Dropping in, he managed the first few pillows and drops like a veteran. The last and largest of the pillows sent him flying well over 20 feet to his landing below. He came in square for a classic four-point landing, but the pitch was simply too flat. Tomahawking down the slope, he finally came to a stop, discouraged but ready for another go. Schiller’s next drop paralleled his first, but he steered clear of the ill-fated pillow towards the bottom. He cleaned it flawlessly.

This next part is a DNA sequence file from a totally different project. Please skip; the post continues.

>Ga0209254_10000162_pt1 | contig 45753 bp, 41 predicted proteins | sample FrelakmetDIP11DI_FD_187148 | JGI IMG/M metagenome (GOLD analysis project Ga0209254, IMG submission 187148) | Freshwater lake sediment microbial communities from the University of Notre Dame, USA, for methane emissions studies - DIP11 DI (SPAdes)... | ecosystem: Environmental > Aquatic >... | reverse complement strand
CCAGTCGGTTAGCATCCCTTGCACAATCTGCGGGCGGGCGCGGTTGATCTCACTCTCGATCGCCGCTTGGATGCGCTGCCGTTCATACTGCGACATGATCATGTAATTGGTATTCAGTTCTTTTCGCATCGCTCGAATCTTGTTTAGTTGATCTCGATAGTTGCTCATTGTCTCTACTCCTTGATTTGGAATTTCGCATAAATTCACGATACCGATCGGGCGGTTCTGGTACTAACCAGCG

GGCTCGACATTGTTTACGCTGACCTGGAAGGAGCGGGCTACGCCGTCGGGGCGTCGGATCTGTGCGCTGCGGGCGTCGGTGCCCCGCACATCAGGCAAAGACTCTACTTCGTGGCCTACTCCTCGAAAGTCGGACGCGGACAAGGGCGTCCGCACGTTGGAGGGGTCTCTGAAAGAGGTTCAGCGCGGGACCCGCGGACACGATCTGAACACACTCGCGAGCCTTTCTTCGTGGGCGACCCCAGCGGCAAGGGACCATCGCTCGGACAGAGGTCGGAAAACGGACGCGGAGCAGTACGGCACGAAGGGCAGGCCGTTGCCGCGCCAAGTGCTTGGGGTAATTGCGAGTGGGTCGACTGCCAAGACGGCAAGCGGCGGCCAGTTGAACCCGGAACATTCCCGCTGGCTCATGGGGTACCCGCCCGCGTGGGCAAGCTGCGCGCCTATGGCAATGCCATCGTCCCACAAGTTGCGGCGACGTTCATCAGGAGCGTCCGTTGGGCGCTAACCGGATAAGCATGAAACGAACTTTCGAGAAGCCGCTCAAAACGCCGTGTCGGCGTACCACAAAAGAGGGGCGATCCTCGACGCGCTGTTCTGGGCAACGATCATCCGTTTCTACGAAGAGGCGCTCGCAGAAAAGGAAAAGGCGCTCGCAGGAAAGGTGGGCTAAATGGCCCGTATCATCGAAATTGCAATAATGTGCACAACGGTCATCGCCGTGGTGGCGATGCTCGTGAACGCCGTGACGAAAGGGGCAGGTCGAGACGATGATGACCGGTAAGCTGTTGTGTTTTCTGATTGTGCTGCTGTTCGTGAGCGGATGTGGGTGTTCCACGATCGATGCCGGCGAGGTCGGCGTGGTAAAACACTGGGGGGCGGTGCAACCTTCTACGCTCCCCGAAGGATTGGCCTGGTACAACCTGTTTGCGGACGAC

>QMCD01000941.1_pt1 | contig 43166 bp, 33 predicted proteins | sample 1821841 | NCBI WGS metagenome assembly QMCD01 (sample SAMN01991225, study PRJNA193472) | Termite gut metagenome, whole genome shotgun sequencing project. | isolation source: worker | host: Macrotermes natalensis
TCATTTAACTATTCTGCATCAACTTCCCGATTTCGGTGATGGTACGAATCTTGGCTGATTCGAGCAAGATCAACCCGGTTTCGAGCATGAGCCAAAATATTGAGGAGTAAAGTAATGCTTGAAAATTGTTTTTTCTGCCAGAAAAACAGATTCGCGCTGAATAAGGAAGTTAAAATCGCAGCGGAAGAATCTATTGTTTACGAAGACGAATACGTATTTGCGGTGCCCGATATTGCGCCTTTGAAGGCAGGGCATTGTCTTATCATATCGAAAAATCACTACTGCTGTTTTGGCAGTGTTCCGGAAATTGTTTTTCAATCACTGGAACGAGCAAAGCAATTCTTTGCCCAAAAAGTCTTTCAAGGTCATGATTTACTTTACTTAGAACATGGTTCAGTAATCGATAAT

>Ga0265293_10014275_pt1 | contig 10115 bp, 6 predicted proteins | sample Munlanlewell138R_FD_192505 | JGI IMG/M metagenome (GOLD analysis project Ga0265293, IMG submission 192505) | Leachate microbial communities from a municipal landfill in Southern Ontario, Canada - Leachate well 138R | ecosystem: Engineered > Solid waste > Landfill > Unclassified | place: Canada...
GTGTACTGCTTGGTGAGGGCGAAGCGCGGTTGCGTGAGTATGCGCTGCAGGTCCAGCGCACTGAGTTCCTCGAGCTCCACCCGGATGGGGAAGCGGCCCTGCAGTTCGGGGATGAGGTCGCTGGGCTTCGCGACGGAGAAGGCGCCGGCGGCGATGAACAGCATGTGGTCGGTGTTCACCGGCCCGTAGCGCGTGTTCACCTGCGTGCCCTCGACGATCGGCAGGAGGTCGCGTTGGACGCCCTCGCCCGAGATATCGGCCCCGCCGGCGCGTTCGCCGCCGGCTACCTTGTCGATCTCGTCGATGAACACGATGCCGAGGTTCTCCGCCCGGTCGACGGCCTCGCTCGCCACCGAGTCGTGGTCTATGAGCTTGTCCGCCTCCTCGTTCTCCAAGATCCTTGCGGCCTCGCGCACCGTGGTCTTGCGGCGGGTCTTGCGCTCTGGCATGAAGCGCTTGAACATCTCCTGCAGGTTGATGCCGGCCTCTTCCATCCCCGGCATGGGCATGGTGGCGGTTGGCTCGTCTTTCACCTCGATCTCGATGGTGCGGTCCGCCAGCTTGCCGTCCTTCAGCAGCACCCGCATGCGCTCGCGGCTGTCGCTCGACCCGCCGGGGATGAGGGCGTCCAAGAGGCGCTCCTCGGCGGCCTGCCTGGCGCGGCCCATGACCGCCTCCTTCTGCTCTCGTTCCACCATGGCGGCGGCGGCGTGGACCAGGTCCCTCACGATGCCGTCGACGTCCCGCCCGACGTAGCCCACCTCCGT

The day was exactly what we had hoped for when we planned the trip—a full session, cheering on your buds as you rip up a new zone. We loaded the sleds up and made our way down to the river to get our lines wet. With a large fire burning, we threw some casts and enjoyed a few beers. With the fishing proving slow and the river not producing, we abandoned our goal of landing a famed steelhead trout the region is widely known for. We moved our attention to the fire. As we were letting off fireworks and messing with the flames, Tanner mentioned something about a “piss bomb.” And with a name like that, he had our attention.